Anger is a signal

Posted by Samantha on July 18, 2011 in Anger, Boundaries |

Anger is a signal, and one worth listening to.

Harriet Lerner, American psychologist and author (b. 1944)

 

I love this way of understanding anger.

I’ve learned to listen to my anger.  And now I’m learning what to do with it once I’ve spotted that it’s there.

Sometimes it’s a signal that I need to let go of my desire to control outcomes and leave my children be.

Sometimes the signal means that I need to take care of myself – I might be tired or hungry or upset or overwhelmed.  So I take steps to give me what I need, knowing that my children’s needs cannot always take precedence over my own.

My anger might mean I’m afraid of something I’m making up about my children’s futures.  What my mind tends to invent about my children in the future – without my consent I might add – is almost always unreasonable.  So I come back to trust.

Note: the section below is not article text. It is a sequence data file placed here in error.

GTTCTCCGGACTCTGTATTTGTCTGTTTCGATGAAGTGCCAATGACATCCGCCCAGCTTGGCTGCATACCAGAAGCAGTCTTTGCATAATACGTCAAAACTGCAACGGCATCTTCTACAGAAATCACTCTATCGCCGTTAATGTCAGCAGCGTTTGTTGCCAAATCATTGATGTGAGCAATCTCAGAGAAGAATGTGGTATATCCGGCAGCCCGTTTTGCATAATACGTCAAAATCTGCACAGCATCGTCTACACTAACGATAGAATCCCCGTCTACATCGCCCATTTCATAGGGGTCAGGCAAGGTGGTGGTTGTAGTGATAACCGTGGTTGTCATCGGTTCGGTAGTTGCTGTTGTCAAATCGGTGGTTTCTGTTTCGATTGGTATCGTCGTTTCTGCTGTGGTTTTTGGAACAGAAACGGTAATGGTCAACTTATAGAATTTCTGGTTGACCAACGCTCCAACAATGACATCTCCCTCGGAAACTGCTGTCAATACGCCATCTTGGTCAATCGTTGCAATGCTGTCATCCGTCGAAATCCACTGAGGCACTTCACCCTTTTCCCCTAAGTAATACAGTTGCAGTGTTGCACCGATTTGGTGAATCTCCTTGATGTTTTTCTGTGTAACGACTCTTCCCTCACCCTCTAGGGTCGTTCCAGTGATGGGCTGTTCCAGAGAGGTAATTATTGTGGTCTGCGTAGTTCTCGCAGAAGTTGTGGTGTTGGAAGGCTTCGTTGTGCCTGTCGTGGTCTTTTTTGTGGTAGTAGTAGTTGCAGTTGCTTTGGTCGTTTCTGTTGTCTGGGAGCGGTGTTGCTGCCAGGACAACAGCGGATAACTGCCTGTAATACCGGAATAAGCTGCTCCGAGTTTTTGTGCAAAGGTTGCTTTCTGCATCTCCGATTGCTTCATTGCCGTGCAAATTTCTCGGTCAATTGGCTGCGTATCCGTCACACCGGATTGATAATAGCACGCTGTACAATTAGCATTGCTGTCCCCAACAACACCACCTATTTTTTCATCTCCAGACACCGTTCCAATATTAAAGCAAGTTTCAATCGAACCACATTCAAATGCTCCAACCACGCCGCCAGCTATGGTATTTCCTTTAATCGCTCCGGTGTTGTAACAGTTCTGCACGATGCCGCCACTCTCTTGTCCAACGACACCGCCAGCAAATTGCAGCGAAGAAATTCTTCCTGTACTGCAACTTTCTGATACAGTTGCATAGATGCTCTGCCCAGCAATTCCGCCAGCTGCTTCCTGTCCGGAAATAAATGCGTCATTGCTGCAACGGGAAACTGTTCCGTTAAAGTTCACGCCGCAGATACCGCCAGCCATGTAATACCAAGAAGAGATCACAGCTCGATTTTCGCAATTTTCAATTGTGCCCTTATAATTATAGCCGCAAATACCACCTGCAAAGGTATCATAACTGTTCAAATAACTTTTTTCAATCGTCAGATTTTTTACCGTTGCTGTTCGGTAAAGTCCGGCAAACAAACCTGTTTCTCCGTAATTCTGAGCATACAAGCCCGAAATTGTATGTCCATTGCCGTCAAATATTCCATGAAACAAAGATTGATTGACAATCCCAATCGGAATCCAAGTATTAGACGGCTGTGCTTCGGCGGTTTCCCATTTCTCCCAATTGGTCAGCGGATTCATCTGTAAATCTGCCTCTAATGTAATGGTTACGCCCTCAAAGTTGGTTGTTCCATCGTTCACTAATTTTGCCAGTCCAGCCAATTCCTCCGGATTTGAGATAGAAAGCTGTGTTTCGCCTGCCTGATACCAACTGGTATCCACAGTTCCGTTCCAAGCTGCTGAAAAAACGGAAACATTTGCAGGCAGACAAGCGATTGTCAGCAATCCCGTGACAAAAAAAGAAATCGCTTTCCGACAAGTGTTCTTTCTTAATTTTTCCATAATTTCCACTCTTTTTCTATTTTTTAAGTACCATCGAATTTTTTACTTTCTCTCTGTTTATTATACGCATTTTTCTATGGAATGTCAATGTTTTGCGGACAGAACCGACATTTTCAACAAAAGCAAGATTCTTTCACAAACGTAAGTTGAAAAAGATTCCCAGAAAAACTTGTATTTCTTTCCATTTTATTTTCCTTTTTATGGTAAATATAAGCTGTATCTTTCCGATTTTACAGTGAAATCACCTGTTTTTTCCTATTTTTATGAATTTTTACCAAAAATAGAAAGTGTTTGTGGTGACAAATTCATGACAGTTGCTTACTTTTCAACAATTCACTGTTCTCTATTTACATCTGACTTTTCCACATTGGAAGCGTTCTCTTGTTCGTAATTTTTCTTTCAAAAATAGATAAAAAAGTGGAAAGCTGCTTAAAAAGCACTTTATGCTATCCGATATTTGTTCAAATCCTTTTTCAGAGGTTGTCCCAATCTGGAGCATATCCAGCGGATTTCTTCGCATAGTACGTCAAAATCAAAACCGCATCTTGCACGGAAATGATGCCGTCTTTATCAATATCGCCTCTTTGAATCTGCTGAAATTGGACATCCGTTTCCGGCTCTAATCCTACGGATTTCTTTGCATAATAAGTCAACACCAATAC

The signal may mean that I have an unreasonable expectation that needs some adjusting.  That expectation can be about me, my partner or my children.  Through listening to these anger signals I’ve learned to let go of some real misery-making beliefs that were seriously jeopardising my peace of mind!

Anger frequently means there’s a boundary that my children have – wittingly or unwittingly – stepped over that I need to gently and lovingly enforce.  If I’ve left it too late to enforce lovingly, I take care of it anyway.  Boundary violations left to fester turn to resentment and then potentially rage.

A long while back, I had only two things that I could do with anger: bottle it or explode.

Today I’ve learned that my anger is a signal worth listening to.  Then I can choose to do something constructive about it and let it go.

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